Women in Informal Employment: Globalizing and Organizing (WIEGO) is a global research-policy network that seeks to improve the status of the working poor, especially women, in the informal economy through better statistics, research, programs, and policies and through increased organization and representation of informal workers. The individuals and institutions in the WIEGO network are drawn from three broad constituencies: membership-based organizations of informal workers; research, statistical, and academic institutions; and development agencies of various types (non-governmental, governmental, and inter-governmental). The common motivation for those who join the network is the troubling lack of recognition and support for the informal economy, especially the women who work in it, by policy makers and the international development community.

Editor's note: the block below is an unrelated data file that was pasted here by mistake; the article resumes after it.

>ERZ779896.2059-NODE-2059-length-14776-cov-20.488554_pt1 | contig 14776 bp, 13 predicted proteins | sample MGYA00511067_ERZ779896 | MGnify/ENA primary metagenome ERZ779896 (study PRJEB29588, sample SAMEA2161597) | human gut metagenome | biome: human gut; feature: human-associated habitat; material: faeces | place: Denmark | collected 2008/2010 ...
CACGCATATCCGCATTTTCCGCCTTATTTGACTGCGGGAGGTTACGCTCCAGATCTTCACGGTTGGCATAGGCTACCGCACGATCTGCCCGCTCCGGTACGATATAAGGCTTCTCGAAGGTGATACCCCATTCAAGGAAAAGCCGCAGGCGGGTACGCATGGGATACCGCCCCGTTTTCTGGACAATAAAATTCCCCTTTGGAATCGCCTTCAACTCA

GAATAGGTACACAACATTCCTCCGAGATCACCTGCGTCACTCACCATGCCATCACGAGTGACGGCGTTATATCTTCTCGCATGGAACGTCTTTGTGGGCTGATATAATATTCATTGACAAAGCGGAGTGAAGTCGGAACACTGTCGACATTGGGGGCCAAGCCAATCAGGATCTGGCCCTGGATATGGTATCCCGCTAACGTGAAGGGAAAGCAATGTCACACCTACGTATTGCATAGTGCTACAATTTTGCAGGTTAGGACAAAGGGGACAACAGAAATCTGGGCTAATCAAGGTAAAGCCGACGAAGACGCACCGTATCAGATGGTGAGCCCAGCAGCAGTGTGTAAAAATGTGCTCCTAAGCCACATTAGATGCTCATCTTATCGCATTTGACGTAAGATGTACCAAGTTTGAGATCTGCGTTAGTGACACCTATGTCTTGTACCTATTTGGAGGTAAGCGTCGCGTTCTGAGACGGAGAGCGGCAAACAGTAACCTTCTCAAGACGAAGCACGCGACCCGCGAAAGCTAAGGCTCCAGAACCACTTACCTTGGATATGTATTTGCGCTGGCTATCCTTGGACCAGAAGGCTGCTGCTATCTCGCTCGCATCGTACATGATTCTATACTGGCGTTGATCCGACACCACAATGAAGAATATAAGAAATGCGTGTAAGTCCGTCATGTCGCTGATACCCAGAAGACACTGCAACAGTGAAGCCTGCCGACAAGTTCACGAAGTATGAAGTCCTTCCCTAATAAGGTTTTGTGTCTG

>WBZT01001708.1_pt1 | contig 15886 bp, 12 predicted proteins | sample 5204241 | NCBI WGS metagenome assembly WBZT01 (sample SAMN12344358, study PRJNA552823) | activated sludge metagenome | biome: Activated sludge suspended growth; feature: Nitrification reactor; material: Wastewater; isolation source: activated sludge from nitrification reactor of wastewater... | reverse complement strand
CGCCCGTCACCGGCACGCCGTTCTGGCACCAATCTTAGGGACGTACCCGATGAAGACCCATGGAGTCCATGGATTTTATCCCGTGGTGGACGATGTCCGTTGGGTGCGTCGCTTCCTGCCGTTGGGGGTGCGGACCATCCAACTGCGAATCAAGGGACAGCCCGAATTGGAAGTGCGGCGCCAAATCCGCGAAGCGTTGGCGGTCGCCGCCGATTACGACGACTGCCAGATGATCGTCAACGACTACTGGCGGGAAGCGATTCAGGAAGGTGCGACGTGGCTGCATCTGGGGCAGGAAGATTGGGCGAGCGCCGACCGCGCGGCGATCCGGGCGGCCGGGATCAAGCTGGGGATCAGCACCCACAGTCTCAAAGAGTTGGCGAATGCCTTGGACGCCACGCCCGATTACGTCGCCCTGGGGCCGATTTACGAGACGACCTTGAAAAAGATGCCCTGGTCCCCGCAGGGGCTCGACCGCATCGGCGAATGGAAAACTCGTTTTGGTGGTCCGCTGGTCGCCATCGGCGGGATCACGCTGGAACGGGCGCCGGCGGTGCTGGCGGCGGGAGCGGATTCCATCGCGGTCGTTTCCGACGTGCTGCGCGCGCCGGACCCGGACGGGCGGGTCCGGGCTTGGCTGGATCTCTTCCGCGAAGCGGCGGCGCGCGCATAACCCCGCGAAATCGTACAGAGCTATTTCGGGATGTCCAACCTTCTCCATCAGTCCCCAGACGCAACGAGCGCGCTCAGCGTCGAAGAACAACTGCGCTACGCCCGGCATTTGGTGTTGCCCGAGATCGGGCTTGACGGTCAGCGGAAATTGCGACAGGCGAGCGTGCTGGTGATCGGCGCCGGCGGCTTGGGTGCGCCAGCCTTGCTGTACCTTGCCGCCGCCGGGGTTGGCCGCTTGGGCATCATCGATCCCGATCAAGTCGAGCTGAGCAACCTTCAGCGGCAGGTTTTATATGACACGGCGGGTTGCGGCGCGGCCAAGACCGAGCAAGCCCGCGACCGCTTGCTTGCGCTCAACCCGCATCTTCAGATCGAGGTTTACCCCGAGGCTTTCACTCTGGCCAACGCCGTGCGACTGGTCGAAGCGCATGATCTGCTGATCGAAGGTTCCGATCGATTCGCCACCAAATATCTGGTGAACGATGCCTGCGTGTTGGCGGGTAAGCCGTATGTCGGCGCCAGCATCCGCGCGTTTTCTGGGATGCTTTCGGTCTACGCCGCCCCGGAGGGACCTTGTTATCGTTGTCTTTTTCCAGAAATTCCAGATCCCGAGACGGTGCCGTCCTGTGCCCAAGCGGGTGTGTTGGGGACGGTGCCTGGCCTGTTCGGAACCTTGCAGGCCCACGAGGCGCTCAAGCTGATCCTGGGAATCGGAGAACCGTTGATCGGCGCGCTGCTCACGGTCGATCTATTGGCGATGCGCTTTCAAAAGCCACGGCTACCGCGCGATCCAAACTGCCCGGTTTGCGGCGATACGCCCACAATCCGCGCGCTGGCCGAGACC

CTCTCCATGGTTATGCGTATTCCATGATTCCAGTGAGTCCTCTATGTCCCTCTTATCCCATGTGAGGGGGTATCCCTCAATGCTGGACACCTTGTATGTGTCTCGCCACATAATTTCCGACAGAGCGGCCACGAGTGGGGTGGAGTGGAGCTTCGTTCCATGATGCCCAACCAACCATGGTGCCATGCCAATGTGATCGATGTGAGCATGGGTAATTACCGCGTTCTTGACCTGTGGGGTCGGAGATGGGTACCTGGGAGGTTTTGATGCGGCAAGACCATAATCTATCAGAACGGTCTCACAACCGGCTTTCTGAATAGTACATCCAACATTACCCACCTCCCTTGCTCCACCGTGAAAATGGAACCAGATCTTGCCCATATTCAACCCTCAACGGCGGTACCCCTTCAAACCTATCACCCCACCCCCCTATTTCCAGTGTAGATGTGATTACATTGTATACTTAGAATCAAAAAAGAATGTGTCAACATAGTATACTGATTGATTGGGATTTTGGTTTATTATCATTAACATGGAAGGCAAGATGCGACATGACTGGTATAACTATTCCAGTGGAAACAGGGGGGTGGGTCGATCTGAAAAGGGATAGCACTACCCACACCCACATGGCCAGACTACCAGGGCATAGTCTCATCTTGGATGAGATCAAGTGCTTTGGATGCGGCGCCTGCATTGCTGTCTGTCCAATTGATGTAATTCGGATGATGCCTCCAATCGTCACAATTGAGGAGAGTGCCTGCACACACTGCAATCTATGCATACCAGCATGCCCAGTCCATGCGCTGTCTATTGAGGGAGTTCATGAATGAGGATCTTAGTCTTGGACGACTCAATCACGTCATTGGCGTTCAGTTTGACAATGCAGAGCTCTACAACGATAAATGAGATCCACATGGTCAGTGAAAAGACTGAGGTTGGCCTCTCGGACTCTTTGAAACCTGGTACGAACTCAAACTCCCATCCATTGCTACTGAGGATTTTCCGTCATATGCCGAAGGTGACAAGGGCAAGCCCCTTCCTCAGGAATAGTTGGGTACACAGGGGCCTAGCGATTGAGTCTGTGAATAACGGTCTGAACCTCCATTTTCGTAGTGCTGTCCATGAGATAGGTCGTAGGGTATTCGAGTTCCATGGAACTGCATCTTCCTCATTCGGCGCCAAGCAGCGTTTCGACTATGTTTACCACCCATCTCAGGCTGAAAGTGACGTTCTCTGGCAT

Over the past two decades, the informal economy has grown rapidly in all regions of the world, emerging in unexpected places and in new guises. In developing economies, the majority of the working poor, more so women, work in the informal economy. In transition economies, many retrenched workers and many so-called ‘unemployed’ work in the informal economy. And, in developed countries, an increasing share of paid workers is hired under flexible employment arrangements and a not-insignificant share of the total workforce is self-employed. Available evidence suggests that those who work in the informal economy, especially women, have lower average earnings and higher average risks than those who work in the formal economy. However, in the international debate on the links between globalization, growth, and poverty relatively little attention is paid to issues of labor and work and even less to issues of the working poor in the informal economy. It is the contention of the WIEGO network that the quantity and quality of work generated by different patterns of economic growth and trade liberalization are key determinants of whether or not poverty is reduced, and for whom; and that the relative neglect of work and labor issues (especially from the perspective of informal workers) represents a ‘missing link’ in the globalization-growth-poverty debate.